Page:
From: Marc Bernier
Date: 23 Dec 12 - 08:48 PM

Oh! Merry Christmas Folks


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Subject: RE: Origins: General Taylor - who was he?
From: Dead Horse
Date: 24 Dec 12 - 12:18 AM

Since Taylor was president of the US in 1850 and was a slave holder from Baton Rouge (just up river from New Orleans) the assumption that sailors in the Gulf Ports hadnt heard of him holds no ice with me.
Just because he has almost vanished into obscurity nowadays doesnt mean he wasnt a legend when this shanty first came to notice.
So why do you think there were two versions, one pro and the other anti?
The coloured workers would have been more likely to sing the pro version, surely? Certainly within earshot of their white 'masters' at any rate. At sea it would be a diferent story, especially when among non-Yankee sailors.


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Subject: RE: Origins: General Taylor - who was he?
From: GUEST,Lighter
Date: 24 Dec 12 - 01:22 PM

Sorry, DH. As Gibb suggests, logic (and 21st century sensibilities about what 19th century seamen would have wanted to sing about in shanties) has little to do with it.

Not to mention that there's absolutely no evidence that Taylor's position on slavery had anything to do with the song. If it had, the words would say so, and they don't. The simplest explanation is that "Santy Anna" is already in the song and is more fun to pronounce than "General Taylor."

We have no idea when SA replaced GT anyway. It could have been long after the Mexican War - or the Civil War for that matter.

But who am I to let facts get in the way of a good story, dreamed up 150 years later, about enslaved crews singing shanties in code to fool their masters - and everybody else for the next century and a half.


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Subject: RE: Origins: General Taylor - who was he?
From: Dead Horse
Date: 25 Dec 12 - 10:25 AM

"But who am I to let facts get in the way of a good story, dreamed up 150 years later, about enslaved crews singing shanties in code to fool their masters - and everybody else for the next century and a half."

Who the hell suggested that?
As for what 'they wanted to sing about' its more to do with what they DID sing about.
You will have them singing about Boney crossing the Alps wiv elefunts next ;-)


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Subject: RE: Origins: General Taylor - who was he?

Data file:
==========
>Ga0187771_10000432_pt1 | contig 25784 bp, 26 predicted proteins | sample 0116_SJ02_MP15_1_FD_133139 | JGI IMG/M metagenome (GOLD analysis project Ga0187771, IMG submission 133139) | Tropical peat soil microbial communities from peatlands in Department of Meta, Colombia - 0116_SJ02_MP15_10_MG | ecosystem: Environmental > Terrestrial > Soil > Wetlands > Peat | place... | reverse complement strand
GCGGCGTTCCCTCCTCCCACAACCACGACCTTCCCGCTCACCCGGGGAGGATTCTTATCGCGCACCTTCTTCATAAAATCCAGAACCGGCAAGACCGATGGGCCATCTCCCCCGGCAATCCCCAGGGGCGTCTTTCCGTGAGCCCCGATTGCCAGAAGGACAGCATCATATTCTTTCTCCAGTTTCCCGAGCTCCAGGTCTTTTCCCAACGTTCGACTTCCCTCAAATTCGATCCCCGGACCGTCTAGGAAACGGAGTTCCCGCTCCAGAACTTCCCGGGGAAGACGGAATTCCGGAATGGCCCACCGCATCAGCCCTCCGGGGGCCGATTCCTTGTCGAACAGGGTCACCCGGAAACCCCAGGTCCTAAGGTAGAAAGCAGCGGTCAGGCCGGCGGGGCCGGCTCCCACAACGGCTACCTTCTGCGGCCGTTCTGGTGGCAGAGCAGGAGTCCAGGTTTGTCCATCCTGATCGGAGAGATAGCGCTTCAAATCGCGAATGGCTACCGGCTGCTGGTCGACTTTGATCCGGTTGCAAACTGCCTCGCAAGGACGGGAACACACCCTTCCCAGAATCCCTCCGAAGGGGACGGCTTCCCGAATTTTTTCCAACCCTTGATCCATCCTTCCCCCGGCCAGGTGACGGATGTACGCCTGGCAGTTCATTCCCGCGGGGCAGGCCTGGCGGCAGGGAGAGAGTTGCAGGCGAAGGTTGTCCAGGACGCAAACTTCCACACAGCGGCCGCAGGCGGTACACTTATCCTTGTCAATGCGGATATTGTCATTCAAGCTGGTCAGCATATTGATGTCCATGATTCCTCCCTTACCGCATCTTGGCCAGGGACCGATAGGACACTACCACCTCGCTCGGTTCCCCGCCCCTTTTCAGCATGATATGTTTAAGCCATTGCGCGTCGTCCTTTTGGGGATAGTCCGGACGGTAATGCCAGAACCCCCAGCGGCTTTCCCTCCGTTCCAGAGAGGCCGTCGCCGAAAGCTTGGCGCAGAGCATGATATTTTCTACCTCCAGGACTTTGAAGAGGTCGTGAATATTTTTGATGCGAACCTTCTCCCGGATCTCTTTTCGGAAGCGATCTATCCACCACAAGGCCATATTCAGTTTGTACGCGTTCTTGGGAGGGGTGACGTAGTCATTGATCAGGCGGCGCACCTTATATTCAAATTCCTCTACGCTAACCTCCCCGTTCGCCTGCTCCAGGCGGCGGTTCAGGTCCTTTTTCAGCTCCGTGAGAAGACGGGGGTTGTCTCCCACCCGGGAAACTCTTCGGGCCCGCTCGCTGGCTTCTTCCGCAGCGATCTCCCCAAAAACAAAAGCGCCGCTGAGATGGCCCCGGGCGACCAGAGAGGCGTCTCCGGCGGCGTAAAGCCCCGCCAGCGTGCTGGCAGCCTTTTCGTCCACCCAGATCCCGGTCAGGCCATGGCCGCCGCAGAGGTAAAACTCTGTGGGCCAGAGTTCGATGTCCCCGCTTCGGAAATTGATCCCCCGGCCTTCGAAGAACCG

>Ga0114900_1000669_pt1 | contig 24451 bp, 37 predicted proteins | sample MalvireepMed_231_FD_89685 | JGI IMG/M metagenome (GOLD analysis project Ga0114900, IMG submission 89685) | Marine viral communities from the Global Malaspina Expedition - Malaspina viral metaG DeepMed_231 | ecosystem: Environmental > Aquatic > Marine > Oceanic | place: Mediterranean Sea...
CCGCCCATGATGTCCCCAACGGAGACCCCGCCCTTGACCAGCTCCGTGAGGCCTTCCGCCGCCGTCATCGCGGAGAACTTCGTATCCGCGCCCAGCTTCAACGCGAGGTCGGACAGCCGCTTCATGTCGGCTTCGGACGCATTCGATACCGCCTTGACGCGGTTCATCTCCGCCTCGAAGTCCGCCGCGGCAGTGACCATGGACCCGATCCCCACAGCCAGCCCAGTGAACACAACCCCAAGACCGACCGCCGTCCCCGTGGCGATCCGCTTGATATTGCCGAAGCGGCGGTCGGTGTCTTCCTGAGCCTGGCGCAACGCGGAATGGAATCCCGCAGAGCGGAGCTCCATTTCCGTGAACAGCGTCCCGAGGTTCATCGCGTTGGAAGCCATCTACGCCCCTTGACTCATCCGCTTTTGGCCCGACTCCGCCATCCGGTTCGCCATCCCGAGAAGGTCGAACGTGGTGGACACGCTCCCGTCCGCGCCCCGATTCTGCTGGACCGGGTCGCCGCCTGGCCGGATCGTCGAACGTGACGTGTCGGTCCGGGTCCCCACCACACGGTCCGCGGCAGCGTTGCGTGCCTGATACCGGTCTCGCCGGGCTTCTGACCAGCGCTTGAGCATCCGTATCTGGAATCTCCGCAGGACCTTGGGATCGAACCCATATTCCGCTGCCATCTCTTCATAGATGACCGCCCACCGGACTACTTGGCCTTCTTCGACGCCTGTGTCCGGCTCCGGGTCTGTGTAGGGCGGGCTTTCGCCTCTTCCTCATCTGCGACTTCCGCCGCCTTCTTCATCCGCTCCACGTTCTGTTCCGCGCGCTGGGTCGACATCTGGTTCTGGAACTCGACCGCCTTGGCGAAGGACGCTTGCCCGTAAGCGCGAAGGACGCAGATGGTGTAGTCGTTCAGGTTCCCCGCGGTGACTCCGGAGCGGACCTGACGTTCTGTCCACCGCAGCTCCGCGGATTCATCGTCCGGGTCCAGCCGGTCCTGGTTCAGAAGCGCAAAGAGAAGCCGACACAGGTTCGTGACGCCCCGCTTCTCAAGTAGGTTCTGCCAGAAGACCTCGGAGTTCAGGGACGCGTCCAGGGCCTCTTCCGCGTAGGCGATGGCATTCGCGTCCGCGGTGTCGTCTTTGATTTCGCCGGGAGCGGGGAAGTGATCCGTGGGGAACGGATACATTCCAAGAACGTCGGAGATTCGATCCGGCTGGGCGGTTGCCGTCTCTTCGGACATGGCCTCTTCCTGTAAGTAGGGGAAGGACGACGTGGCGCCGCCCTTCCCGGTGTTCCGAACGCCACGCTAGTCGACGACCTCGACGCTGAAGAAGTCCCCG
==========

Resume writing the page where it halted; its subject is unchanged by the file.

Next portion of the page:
From: The Sandman
Date: 26 Dec 12 - 08:03 AM

re


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Subject: RE: Origins: General Taylor - who was he?
From: Gibb Sahib
Date: 26 Dec 12 - 01:33 PM

So why do you think there were two versions, one pro and the other anti?
There weren't! :)

There are multiple renditions ("versions," if you like?) on record. (Most if not all of these, that I believe anyone is aware of, appear in the "Advent and Development of Chanties" thread. One can open the thread and do a search / Command-F on "SANTIANA" to locate them.)

Some renditions say "Santa Anna won/gained the day", some others say "Santa Anna ran away", and yet others say other things. The quasi-real events in all these renditions do not match up. They talk about battles of Monterrey (1846), and Molino del Rey (1847) -- two different battles, the former in which the U.S. was victorious, the latter in which the U.S. basically lost. And IIRC, Taylor and Santa Anna were not directly involved in either battle (but rather overseeing the whole conflict). Then there is the battle of Buena Vista, in which the two *were* engaged. Hugill incorrectly mashes up all three of these battles as if they were the same.

My point is that there is a lot of "stuff" there, some clearly inspired by current events, other surely mixed up after the fact by chantymen. These don't cohere into two coherent versions. That would be a construct of later collectors (most notably, Hugill) and, I guess, later 20th c. singers.

I find it rather frustrating to have to de-construct the narratives of recent presenters of songs like this before discussing their origins. It is much easier just to start from scratch with no theories in mind. Otherwise it's like trying to re-coil a rope that someone has tied in knots.


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Subject: RE: Origins: General Taylor - who was he?
From: GUEST,Treason?
Date: 14 Jul 13 - 09:33 AM

Someone posed that the song doesn't make sense because Taylor
wasn't a traitor - but from the point of view of a the Rebublic of Texas,
he was, for making Texas so beholden to the USA. Maybe the song
was wishful thinking on the part of someone who wished Texas had stayed
independent.